By Andre O. Guzman
Photo by Claudia J. Gonzalez
Merced, Calif. — Hundreds of Central Valley residents gathered in Merced last Saturday for the city’s second annual commemoration in honor of the late labor activist and United Farm Workers (UFW) founder Cesar Chavez. The event began with a march and concluded with a three-hour long celebration at nearby McNamara Park.
Participants held flags bearing slogans like, “UFW, Si Se Puede” as they marched down 16th Street and Martin Luther King Way. Other signs included “#Health4All” and “Dump Trump,” that last in reference to the leading GOP presidential contender.
Merced Organizing Project (MOP), Building Healthy Communities and the Merced National Brown Berets teamed up with community activists for the event. Organizers say the goal of the commemoration is to honor Chavez’ legacy and mobilize residents around current issues.
According to a California Research Bureau study, the Central Valley has the highest proportion of laborers in the state. Many work long hours with little pay and no protection.
“It’s okay to organize and take it to the streets,” said Hashid ‘G-Flo’ Kasama, a National Brown Beret who traveled from Fresno to participate in the March. Kasama says he hopes to see more people stand up and organize in Merced.
“We have to stand up collectively as a people and utilize our voices to help create the changes we need,” he said.
Farm Laborer rights including healthcare and higher wages were the focus of the celebration.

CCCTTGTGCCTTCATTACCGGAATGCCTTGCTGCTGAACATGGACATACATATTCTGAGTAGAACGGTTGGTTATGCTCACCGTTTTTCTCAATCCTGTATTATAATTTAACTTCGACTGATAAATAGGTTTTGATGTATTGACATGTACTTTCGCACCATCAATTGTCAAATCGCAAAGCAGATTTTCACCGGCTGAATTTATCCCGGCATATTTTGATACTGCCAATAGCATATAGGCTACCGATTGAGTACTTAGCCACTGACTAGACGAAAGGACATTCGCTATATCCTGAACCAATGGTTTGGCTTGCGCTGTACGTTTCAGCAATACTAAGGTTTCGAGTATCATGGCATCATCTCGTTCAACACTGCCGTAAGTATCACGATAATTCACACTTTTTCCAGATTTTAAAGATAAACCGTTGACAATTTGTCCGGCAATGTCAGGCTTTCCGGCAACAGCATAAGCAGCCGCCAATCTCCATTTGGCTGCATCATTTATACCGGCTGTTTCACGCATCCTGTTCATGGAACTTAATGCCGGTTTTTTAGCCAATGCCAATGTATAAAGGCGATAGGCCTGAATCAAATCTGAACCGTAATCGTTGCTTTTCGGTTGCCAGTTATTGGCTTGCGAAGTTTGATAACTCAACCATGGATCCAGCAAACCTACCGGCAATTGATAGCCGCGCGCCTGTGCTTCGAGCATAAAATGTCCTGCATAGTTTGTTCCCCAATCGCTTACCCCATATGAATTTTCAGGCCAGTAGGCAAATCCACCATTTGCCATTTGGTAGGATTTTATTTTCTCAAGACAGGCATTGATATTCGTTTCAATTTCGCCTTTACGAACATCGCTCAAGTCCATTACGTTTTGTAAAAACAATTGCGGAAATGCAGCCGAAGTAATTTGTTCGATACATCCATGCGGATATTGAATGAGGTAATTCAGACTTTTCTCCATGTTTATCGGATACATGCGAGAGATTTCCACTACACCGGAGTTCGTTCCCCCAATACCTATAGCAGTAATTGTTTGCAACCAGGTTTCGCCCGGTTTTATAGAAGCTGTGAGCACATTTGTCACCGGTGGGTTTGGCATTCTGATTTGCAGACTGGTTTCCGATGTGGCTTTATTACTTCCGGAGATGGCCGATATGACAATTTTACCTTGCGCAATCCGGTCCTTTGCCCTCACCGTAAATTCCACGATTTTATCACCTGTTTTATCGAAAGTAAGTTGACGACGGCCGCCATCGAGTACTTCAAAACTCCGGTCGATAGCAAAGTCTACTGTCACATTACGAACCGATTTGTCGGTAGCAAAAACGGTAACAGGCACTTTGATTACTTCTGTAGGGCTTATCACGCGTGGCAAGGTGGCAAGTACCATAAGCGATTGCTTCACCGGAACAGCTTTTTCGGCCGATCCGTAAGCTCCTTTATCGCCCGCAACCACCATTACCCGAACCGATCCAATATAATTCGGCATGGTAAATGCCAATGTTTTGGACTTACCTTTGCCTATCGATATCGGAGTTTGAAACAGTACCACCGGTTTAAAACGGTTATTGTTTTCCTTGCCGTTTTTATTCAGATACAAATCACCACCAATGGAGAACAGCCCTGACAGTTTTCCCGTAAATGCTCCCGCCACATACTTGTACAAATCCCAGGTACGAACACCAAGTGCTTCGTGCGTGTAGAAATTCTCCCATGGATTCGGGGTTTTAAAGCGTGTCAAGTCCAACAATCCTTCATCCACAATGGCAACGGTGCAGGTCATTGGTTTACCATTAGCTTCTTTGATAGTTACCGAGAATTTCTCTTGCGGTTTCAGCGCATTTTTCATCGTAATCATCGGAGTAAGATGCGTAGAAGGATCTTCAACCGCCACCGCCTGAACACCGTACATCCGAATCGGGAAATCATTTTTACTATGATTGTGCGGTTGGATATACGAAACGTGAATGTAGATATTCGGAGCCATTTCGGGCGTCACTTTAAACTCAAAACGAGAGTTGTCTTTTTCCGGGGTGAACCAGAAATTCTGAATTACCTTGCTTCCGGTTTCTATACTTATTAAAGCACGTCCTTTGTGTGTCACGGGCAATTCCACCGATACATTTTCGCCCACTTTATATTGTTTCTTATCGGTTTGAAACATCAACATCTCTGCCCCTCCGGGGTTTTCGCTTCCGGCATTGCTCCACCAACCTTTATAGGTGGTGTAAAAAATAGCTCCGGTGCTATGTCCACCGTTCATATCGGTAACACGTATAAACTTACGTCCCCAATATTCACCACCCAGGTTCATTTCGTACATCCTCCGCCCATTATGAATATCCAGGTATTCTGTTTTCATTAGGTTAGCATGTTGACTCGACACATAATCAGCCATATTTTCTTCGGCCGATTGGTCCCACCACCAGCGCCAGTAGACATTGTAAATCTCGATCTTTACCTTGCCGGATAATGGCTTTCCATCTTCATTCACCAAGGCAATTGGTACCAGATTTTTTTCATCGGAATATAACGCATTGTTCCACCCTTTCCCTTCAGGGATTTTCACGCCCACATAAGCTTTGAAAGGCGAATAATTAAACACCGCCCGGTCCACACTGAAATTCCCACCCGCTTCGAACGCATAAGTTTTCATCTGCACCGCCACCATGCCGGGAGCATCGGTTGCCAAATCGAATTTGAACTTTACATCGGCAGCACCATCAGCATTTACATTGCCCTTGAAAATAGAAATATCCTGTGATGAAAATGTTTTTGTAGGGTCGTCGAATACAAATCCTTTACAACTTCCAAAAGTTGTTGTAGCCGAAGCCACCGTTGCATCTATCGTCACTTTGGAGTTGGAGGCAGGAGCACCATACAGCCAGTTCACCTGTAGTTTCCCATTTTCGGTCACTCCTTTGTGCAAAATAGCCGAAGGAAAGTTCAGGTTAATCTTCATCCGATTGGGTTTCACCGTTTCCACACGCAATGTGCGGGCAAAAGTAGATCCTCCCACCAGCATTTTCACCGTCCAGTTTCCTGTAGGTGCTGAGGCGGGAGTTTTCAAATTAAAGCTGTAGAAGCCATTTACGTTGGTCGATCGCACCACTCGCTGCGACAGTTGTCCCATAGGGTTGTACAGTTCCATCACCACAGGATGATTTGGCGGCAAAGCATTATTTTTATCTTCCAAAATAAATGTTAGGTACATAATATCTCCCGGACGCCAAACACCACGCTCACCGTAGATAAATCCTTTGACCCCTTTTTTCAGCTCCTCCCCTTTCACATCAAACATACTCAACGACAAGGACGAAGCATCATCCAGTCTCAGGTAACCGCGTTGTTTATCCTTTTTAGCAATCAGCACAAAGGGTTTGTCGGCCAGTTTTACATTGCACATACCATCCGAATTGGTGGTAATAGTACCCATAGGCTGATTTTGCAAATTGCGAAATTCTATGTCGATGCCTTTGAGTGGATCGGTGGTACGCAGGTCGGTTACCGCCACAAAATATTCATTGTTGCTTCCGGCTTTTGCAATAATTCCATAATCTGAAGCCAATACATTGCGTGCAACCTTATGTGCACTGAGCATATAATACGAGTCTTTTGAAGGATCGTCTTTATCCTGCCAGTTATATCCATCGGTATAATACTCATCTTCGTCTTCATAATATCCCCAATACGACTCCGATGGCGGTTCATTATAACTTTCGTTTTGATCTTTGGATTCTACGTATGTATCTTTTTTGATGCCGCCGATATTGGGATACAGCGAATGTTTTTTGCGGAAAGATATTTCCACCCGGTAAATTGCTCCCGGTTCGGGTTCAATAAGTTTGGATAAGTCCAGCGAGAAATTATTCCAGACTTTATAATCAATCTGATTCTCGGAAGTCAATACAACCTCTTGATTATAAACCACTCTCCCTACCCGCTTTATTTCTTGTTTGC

Edmundo Zaragoza, 22, is the Field and Services Organizer with United Domestic Workers of America and one of the organizers of the march. He insists collaborative efforts like this are needed in order to change Merced.
“We started our campaign because home care providers and farmworkers are invisible to society,” he explained. “ We want people in power who care about health care and increasing the minimum wage to notice us.”
California Governor Jerry Brown recently signed a landmark piece of legislation that will raise the minimum wage to $15 an hour by 2020. The law has been hailed by labor activists, though some question whether farmworkers – many of who are undocumented – will benefit.
Also at Saturday’s march was the mayor of Livingston and District 4 County Supervisor candidate, Rodrigo Espinoza. A peach and almond farmer, Espinoza came to the United States at the age of 10, and says immigrants deserve access to benefits afforded all Americans.
“People have family that’s been in the United States for 25 years who are undocumented and need health care,” said Espinoza. “They should be compensated for their hard work as well.”
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